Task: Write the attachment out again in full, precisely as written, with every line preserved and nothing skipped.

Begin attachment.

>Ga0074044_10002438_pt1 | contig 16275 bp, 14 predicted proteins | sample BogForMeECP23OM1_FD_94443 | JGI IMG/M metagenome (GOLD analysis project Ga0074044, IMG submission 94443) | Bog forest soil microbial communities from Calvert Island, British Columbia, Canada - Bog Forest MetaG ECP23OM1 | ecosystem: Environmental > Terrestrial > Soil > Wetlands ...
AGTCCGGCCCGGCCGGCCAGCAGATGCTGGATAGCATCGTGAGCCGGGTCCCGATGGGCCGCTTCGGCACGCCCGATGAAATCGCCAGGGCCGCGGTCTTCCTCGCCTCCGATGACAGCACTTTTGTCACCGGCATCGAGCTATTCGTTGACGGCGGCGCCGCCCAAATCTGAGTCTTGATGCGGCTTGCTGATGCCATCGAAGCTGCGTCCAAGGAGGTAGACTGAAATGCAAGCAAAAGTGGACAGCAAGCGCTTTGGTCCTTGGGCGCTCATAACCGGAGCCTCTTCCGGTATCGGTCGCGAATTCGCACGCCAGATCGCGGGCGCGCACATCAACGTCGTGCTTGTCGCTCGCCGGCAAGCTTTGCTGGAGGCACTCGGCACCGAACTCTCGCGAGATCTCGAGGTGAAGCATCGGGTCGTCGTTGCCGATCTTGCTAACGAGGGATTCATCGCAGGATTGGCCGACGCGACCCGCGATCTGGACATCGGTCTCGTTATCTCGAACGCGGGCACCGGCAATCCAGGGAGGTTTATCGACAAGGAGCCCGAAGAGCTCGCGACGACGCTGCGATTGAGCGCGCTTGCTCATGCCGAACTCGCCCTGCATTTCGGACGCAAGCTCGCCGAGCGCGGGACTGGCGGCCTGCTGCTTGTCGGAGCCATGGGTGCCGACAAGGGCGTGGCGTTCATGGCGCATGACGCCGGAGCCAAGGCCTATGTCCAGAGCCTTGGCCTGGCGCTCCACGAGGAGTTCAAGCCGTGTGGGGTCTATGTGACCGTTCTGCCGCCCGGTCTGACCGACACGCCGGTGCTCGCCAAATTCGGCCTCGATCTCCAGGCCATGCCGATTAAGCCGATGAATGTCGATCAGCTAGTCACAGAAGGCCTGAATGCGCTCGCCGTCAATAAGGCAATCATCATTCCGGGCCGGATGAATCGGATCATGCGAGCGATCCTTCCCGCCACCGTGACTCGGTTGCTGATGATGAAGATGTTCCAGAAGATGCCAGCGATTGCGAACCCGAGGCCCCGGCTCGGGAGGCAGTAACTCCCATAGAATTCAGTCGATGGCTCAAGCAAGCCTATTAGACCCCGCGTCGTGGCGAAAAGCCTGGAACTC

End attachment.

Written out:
>Ga0074044_10002438_pt1 | contig 16275 bp, 14 predicted proteins | sample BogForMeECP23OM1_FD_94443 | JGI IMG/M metagenome (GOLD analysis project Ga0074044, IMG submission 94443) | Bog forest soil microbial communities from Calvert Island, British Columbia, Canada - Bog Forest MetaG ECP23OM1 | ecosystem: Environmental > Terrestrial > Soil > Wetlands ...
AGTCCGGCCCGGCCGGCCAGCAGATGCTGGATAGCATCGTGAGCCGGGTCCCGATGGGCCGCTTCGGCACGCCCGATGAAATCGCCAGGGCCGCGGTCTTCCTCGCCTCCGATGACAGCACTTTTGTCACCGGCATCGAGCTATTCGTTGACGGCGGCGCCGCCCAAATCTGAGTCTTGATGCGGCTTGCTGATGCCATCGAAGCTGCGTCCAAGGAGGTAGACTGAAATGCAAGCAAAAGTGGACAGCAAGCGCTTTGGTCCTTGGGCGCTCATAACCGGAGCCTCTTCCGGTATCGGTCGCGAATTCGCACGCCAGATCGCGGGCGCGCACATCAACGTCGTGCTTGTCGCTCGCCGGCAAGCTTTGCTGGAGGCACTCGGCACCGAACTCTCGCGAGATCTCGAGGTGAAGCATCGGGTCGTCGTTGCCGATCTTGCTAACGAGGGATTCATCGCAGGATTGGCCGACGCGACCCGCGATCTGGACATCGGTCTCGTTATCTCGAACGCGGGCACCGGCAATCCAGGGAGGTTTATCGACAAGGAGCCCGAAGAGCTCGCGACGACGCTGCGATTGAGCGCGCTTGCTCATGCCGAACTCGCCCTGCATTTCGGACGCAAGCTCGCCGAGCGCGGGACTGGCGGCCTGCTGCTTGTCGGAGCCATGGGTGCCGACAAGGGCGTGGCGTTCATGGCGCATGACGCCGGAGCCAAGGCCTATGTCCAGAGCCTTGGCCTGGCGCTCCACGAGGAGTTCAAGCCGTGTGGGGTCTATGTGACCGTTCTGCCGCCCGGTCTGACCGACACGCCGGTGCTCGCCAAATTCGGCCTCGATCTCCAGGCCATGCCGATTAAGCCGATGAATGTCGATCAGCTAGTCACAGAAGGCCTGAATGCGCTCGCCGTCAATAAGGCAATCATCATTCCGGGCCGGATGAATCGGATCATGCGAGCGATCCTTCCCGCCACCGTGACTCGGTTGCTGATGATGAAGATGTTCCAGAAGATGCCAGCGATTGCGAACCCGAGGCCCCGGCTCGGGAGGCAGTAACTCCCATAGAATTCAGTCGATGGCTCAAGCAAGCCTATTAGACCCCGCGTCGTGGCGAAAAGCCTGGAACTC